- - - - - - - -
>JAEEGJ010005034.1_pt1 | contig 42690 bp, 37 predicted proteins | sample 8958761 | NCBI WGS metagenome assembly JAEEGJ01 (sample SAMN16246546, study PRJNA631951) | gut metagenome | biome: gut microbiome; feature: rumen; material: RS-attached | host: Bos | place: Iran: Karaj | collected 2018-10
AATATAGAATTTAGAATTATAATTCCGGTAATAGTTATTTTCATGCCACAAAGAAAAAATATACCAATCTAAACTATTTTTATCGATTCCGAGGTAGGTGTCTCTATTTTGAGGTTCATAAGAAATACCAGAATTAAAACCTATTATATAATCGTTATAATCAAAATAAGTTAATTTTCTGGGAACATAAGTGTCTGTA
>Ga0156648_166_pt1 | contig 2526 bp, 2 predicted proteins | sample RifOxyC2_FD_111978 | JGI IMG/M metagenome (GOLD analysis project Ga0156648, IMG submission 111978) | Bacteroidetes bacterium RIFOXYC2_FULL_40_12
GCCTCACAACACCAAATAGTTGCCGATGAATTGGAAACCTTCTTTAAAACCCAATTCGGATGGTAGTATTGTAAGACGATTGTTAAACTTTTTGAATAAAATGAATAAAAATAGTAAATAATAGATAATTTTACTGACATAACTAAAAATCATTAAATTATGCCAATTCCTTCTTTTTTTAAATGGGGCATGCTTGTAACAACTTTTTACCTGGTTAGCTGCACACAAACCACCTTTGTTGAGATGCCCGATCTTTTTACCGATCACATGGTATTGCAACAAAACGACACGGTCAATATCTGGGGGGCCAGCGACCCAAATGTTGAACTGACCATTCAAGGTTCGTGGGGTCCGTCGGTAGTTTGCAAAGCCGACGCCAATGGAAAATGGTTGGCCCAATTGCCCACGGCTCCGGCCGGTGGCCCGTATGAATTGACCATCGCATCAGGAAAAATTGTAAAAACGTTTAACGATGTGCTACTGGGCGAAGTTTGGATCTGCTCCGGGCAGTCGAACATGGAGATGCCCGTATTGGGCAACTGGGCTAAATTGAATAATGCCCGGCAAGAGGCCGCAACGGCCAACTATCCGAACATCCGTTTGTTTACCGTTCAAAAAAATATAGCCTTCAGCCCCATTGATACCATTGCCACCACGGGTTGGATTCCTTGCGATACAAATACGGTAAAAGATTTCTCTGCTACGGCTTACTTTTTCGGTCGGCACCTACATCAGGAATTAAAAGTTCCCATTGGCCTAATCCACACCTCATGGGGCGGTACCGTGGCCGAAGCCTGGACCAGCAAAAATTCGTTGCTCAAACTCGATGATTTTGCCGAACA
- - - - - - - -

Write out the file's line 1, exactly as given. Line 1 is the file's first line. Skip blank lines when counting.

>JAEEGJ010005034.1_pt1 | contig 42690 bp, 37 predicted proteins | sample 8958761 | NCBI WGS metagenome assembly JAEEGJ01 (sample SAMN16246546, study PRJNA631951) | gut metagenome | biome: gut microbiome; feature: rumen; material: RS-attached | host: Bos | place: Iran: Karaj | collected 2018-10